The briefing itself was given by the Deputy Director for some of the Quai d’Orsay’s research and policy work. The content of the briefing encapsulated most of the issues that we were wrestling with over the summer. From challenges to world order to Franco-German relations and the role of France in the EU, the briefing comprehensively posed perspectives and questions about the direction of both the EU and the world. He particularly focused on the transatlantic relationship, offering the French perspective on the changes developing in the relationship and the responsibility of both France and the US. However, he offered not just commentary on the situation in the transatlantic relationship, but, also, perspectives about France’s own politics. He touched upon France’s key relationship in terms of defense with the United States. French military efforts have been increasing in order to move towards strategic autonomy. His commentary also brought in historical perspectives regarding France’s history with the US during and after the war. Charles de Gaulle played a massive role in the development of post-war France and the direction it would take going into the future. His influence and icon status continues to impact the French psyche when it comes to international affairs.

We all left the briefing with a sense of clarity, not in the sense that we had all the answers to the questions, but we had clarity in the sense that we knew what the issues were and perspectives on the issues in the modern world. This day was also marked by the birthday celebrations for Angelica Wagner. We all went and ate macarons after the visit and walked back to the hotel with optimism and excitement for working towards solving the issues of the modern world, and continuing the spirit of Schuman, Monnet, and all of the great men who believed in a different world, a world of peace and happiness for all people.

The Legislative France

Today we had the privilege to visit the French National Assembly and the Senate, which together form the French legislative branch. On a beautiful sunny morning, we were up bright and early to catch the bus to the Assembleé Nationale. We got off at our stop right in front of the Seine river, and were received by both the staff of the Assembleé and a beautiful view of the septième arrondissement of Paris. After going through security, we watched a film explaining how the French government works right before we were given a tour of the building. The first room looked like a gigantic ballroom, but gilded and with huge mirrors and artwork everywhere. Every room thereafter was covered with paintings, beautiful tapestry, gilded ornaments, ceilings displaying the symbols and historic events that shaped the history of France, and doors with artfully crafted patterns. It was truly wonderful to be able to walk through these rooms, it felt absolutely surreal. It is also something that would be nearly impossible to do if you visited Paris only as a tourist. To put the icing on the cake, we ran into Jean Lassalle on our way out, a parliamentaire who ran for president in the last election cycle, and was able to get almost half a million votes. He shook my hand.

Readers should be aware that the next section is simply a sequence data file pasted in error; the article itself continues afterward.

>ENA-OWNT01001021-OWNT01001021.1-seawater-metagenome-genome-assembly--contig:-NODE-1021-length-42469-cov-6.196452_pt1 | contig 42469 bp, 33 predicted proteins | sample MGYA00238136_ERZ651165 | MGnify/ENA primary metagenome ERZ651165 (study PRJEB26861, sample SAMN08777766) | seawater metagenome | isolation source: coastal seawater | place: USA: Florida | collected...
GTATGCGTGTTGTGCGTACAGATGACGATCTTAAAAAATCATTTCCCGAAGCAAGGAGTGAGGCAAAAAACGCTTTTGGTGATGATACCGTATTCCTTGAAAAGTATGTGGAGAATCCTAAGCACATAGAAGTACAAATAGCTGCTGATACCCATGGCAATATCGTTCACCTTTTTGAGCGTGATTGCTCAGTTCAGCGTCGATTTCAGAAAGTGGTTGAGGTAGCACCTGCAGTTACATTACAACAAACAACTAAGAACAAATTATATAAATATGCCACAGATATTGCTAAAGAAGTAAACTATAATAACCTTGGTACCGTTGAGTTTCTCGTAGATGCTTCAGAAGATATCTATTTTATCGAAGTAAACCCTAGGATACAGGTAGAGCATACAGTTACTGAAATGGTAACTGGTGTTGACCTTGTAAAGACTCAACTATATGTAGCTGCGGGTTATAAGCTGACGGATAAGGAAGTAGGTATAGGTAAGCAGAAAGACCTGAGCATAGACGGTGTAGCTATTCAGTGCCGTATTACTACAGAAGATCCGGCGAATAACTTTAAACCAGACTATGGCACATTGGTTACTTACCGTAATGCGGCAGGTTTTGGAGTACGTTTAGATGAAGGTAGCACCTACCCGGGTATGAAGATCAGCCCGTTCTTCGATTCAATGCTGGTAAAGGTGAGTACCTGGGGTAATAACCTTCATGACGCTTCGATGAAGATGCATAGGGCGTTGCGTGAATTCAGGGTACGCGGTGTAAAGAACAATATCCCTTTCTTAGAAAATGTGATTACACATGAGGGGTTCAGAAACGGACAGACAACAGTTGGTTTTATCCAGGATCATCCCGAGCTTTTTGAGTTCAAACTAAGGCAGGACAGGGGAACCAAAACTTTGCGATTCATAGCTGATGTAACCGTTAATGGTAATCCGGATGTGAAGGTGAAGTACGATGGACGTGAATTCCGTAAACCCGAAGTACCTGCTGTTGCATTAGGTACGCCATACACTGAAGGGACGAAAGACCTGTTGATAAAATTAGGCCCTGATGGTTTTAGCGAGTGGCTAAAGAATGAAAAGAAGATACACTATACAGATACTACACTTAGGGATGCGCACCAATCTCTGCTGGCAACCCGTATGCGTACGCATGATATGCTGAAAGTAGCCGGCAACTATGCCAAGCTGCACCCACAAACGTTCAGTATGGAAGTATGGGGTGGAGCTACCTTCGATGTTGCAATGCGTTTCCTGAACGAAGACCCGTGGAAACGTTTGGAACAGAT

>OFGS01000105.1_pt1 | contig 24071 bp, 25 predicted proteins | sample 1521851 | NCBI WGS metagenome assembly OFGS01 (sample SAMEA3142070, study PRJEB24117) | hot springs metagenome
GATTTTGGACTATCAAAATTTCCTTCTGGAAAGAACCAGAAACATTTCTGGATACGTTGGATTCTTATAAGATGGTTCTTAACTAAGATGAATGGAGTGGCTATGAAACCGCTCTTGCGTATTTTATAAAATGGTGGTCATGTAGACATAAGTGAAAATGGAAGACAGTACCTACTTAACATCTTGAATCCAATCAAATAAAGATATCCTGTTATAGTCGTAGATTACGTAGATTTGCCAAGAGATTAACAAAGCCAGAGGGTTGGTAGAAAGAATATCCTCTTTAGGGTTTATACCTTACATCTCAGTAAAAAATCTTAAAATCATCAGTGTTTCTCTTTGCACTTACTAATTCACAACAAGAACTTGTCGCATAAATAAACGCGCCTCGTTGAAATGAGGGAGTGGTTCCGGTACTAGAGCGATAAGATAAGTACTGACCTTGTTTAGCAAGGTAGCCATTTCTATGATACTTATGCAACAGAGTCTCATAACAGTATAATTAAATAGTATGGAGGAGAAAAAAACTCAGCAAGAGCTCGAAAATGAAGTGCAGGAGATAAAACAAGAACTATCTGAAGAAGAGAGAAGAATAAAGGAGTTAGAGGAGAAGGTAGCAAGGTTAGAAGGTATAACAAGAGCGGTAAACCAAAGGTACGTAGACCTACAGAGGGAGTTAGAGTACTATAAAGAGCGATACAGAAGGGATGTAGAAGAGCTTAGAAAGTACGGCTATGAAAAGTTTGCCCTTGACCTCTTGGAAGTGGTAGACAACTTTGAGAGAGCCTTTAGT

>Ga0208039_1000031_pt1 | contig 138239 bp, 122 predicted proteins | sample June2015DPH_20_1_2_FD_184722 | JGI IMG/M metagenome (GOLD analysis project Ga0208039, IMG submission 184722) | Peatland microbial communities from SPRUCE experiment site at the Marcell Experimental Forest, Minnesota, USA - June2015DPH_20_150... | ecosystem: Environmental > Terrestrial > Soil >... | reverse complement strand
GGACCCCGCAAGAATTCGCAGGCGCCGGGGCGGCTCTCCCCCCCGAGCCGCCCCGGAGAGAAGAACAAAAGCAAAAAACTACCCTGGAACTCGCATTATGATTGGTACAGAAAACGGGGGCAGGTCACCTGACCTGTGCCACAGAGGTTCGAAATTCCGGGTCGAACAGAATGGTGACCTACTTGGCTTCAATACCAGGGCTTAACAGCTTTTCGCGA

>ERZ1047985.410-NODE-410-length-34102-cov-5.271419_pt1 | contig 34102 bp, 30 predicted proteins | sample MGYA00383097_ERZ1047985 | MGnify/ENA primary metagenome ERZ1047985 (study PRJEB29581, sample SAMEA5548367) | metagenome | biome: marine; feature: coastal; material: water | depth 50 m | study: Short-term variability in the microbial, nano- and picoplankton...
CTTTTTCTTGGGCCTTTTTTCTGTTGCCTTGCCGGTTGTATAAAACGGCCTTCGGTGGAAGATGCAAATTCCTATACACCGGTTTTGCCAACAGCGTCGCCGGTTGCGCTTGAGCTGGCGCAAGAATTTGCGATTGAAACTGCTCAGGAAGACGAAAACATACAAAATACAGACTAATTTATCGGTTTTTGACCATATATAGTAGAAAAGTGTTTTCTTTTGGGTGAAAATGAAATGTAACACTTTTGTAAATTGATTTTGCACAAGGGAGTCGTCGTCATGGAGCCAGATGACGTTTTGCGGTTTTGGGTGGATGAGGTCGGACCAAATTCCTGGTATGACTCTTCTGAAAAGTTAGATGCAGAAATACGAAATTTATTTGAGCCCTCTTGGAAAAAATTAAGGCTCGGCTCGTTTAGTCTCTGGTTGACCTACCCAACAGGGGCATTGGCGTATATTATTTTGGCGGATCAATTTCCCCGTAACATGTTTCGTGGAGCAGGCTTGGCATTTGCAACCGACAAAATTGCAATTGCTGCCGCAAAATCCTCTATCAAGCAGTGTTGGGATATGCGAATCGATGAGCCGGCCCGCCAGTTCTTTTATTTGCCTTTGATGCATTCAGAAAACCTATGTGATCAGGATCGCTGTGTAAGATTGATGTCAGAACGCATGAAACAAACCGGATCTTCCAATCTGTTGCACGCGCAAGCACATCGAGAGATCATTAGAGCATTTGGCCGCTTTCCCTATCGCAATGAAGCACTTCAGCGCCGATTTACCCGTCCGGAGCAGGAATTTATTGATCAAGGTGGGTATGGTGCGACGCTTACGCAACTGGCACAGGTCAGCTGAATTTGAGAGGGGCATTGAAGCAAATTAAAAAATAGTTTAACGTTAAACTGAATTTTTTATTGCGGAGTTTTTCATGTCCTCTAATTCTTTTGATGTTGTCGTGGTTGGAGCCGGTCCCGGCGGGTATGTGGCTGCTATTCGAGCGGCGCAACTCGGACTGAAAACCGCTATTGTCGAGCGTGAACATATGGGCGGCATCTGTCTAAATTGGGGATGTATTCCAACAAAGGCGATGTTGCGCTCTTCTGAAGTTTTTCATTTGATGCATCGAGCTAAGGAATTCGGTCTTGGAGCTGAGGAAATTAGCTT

Inside l’Assembleé Nationale



Inside l’Assembleé Nationale

Assembleé Nationale

Library of l’Assembleé Nationale

After l’Assembleé Nationale, we took a break to walk the streets of Paris and to get lunch. We stopped at a small Creperie that had a fluffy cat welcoming the guests. After eating our savory crepe, I ordered the famous beurre sucre for dessert, which is a crepe with butter and sugar. It is simple but delicious, and it never disappoints. After taking pictures of the cat and finishing our crepes, we walked over to Le Sénat, where we were received and led by a terrific guide that made sure to explain to us all about the beautiful building we were in, including its art, its architecture and its history. Once again, we were absolutely amazed by the beauty and extravagance of the buildings. The level of detail in every painting, every marking, and every door hinge was impressive. Also, every piece of art, be it paintings, sculptures or markings, was carefully placed and positioned to add to the larger symbolism of the room, the palace, and ultimately, the French Republic.

Le Sénat

Le Sénat

Cat in the Creperie

While at Le Sénat, we got to witness a vote on legislation as spectators. Most of us non-francophones were a little lost during the session, but it was nonetheless fascinating to watch the senateurs debate and argue passionately in support of their positions. We were also honored by the visit of senateur Cristophe-André Frassa, who represents the French abroad. He joined us for a short walk through the library of the Sénat, posed for a picture with us before the end of our visit. Once outside, we walked through the Jardins du Luxembourg, a beautiful garden across Le Sénat. It was a great way to end a fantastic day of enjoying and learning about the cultural richness and beauty of France.

Group photo with senateur Cristophe-André Frassa

The OECD, George C. Marshall Center, and German Marshall Fund